Conclusion: 

A single intramuscular dose of 600 000 IU of vitamin D appears to be a safe and efficacious treatment for painful diabetic neuropathy. The administration of 600 000 IU of vitamin D results in a modest but significant increase in 25(OH)D levels measured at 20 weeks. This improvement in 25(OH)D levels was associated with an improvement in several independent measures of PDN, which became significant at Visit 3, approximately 10 weeks after administration of vitamin D.

This would argue against a placebo effect, as this would have been expected to manifest immediately or at least at V2. Furthermore, a maximal placebo response from baseline of 33–36% has been shown in double-blind randomized controlled trials and our data show improvement of pain far in excess of a placebo response. However, we cannot exclude a placebo response particularly as patients received regular follow-up after a known active intervention.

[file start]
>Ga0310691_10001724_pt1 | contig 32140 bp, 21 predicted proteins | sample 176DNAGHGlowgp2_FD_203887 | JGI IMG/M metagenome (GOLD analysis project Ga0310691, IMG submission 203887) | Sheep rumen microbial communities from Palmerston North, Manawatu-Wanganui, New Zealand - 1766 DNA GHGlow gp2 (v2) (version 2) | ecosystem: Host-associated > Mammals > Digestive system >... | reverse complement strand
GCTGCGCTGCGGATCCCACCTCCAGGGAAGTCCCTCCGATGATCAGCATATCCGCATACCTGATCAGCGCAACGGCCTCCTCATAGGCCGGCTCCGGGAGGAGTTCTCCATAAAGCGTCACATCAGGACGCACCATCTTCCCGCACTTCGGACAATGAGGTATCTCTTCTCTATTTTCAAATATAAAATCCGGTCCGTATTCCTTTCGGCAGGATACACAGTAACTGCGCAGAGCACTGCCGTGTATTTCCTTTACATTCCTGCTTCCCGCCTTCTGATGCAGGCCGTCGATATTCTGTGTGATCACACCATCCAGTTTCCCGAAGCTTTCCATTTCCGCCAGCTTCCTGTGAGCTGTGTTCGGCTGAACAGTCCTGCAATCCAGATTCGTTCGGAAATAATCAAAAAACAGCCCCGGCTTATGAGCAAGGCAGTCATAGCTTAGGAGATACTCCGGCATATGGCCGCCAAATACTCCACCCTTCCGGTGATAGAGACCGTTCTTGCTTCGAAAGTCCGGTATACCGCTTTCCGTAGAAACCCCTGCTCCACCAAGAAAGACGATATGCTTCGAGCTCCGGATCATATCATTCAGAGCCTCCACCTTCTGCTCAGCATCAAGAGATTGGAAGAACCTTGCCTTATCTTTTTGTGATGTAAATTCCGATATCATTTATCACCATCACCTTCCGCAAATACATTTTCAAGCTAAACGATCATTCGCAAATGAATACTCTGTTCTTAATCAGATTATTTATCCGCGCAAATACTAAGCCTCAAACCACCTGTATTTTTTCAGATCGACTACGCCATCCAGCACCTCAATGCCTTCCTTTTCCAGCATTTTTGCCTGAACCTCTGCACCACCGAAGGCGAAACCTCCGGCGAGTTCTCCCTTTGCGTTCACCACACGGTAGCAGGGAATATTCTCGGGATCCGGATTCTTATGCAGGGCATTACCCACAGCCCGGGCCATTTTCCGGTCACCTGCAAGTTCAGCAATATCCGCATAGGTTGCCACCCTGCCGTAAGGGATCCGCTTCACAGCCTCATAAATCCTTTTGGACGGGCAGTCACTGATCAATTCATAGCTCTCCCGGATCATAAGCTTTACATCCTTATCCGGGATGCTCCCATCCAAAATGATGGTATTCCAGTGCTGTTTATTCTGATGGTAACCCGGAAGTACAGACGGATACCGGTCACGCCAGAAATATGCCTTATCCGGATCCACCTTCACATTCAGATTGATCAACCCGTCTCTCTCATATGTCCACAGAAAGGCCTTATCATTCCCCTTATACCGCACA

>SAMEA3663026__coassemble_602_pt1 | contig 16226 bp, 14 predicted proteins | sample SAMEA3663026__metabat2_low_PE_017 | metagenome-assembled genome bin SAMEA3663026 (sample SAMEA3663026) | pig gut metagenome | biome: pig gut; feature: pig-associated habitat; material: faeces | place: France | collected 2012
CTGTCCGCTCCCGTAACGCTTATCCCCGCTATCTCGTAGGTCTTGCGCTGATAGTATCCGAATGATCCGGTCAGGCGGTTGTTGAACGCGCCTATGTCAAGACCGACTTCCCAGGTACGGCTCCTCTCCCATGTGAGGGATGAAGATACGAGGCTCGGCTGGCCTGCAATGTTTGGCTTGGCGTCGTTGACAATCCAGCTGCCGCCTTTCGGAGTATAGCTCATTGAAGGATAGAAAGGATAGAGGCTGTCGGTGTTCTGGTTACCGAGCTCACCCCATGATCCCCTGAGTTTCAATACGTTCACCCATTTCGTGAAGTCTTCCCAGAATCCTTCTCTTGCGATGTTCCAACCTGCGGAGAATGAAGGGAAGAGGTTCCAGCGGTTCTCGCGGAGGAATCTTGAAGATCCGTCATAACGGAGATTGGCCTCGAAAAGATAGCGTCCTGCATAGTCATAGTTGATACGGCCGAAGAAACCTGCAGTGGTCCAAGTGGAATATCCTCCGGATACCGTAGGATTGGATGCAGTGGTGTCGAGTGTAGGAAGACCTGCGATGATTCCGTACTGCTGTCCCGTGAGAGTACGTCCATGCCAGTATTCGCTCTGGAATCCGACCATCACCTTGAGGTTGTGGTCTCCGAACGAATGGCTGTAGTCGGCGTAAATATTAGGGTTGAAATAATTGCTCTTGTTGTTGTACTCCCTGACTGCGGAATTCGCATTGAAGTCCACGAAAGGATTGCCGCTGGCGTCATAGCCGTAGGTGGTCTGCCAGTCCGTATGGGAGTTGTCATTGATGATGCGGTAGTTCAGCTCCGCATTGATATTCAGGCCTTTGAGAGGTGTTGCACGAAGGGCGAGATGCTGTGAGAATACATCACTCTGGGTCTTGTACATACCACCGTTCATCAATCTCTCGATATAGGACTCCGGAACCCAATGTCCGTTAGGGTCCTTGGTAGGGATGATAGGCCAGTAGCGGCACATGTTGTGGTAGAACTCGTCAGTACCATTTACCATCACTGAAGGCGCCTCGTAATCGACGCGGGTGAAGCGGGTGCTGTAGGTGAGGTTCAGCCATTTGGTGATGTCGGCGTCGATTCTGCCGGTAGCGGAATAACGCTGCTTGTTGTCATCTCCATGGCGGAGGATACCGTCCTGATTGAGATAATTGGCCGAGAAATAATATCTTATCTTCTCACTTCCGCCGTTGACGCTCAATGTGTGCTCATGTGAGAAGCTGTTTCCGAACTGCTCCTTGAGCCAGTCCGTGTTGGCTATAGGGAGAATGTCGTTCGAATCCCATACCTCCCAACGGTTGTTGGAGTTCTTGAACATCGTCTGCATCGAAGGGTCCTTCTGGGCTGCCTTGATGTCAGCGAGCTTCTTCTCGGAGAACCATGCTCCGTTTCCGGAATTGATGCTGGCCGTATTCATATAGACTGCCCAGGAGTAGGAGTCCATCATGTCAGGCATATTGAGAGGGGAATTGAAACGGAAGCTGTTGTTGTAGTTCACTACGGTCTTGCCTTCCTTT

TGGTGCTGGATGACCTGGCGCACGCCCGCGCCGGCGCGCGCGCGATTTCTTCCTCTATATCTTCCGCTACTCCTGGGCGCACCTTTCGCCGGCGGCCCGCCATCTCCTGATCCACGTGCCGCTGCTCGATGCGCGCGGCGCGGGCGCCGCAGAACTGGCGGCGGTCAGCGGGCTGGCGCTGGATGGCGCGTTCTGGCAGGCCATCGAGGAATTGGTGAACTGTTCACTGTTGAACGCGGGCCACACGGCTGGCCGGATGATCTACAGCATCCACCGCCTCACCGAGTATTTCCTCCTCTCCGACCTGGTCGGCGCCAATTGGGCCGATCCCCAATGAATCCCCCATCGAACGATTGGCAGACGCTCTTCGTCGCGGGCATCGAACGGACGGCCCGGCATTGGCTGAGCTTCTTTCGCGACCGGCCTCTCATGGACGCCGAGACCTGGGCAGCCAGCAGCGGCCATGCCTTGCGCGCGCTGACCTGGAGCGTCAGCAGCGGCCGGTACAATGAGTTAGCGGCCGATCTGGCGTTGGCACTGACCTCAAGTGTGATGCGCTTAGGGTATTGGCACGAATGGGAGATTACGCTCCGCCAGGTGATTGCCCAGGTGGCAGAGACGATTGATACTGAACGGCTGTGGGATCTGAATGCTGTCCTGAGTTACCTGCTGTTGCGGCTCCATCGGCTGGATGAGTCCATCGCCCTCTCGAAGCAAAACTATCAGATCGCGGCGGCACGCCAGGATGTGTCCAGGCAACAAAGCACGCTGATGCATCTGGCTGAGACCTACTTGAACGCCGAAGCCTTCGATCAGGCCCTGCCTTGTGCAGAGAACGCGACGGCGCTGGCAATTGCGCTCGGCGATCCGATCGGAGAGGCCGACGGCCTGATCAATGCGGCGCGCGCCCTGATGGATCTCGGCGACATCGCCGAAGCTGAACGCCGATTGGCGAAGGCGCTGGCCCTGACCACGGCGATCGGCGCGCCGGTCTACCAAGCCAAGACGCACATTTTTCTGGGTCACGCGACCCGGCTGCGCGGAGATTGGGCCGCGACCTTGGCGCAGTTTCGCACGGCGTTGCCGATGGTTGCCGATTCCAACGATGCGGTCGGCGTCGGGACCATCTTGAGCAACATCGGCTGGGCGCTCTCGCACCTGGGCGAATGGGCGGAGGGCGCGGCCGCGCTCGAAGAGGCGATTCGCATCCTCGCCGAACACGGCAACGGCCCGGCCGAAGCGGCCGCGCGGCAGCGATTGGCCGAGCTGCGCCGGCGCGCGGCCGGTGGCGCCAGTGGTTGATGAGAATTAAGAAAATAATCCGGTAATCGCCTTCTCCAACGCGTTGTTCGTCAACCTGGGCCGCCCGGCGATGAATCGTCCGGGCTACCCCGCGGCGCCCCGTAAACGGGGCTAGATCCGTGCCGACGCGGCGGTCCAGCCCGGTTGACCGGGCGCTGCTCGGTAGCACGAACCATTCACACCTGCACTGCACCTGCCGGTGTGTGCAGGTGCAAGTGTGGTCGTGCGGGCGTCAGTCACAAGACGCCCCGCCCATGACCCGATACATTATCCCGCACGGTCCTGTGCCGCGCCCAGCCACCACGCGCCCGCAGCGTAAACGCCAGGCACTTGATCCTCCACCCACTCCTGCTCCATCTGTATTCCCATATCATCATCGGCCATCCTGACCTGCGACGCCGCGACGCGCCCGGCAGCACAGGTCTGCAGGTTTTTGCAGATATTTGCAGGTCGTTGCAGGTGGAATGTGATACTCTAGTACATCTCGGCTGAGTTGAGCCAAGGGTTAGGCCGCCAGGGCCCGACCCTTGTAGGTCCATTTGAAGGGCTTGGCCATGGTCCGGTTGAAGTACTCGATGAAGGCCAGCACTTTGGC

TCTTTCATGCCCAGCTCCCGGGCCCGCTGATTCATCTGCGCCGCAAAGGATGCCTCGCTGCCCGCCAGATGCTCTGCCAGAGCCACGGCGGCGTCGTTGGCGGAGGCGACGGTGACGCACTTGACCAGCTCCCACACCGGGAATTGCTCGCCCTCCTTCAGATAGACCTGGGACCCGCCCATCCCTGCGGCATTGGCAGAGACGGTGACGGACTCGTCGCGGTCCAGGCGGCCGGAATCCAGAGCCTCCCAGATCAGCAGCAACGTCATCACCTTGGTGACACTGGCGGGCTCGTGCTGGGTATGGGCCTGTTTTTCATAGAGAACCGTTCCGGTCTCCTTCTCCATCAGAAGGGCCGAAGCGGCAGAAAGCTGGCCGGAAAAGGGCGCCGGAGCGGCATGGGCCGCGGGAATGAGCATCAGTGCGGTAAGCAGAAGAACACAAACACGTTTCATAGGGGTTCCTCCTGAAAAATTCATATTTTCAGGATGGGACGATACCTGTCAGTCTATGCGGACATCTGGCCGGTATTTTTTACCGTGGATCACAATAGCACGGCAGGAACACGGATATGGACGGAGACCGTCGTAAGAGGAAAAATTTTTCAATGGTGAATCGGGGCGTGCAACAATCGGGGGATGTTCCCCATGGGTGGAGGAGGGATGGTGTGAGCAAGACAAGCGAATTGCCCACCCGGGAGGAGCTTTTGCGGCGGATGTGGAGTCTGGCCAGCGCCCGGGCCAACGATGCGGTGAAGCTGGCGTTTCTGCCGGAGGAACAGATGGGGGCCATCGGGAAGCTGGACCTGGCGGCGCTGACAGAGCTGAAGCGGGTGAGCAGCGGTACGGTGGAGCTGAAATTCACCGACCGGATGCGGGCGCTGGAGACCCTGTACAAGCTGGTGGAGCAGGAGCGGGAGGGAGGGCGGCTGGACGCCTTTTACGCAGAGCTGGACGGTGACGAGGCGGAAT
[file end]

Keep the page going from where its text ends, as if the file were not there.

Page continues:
Treatment options for PDN are currently limited due to the side effects from many of the current therapies. A single dose of vitamin D was found to be safe and effective. However, a longer placebo controlled study with more frequent assessment of vitamin D levels and objective measures of neuropathy is required to assess the optimal frequency, dose safety, and overall efficacy of Vitamin D in PDN, and perhaps, in diabetic neuropathy.

BMJ Open Diabetes Research and Care 2016;4: e000148
Log in or register to post comments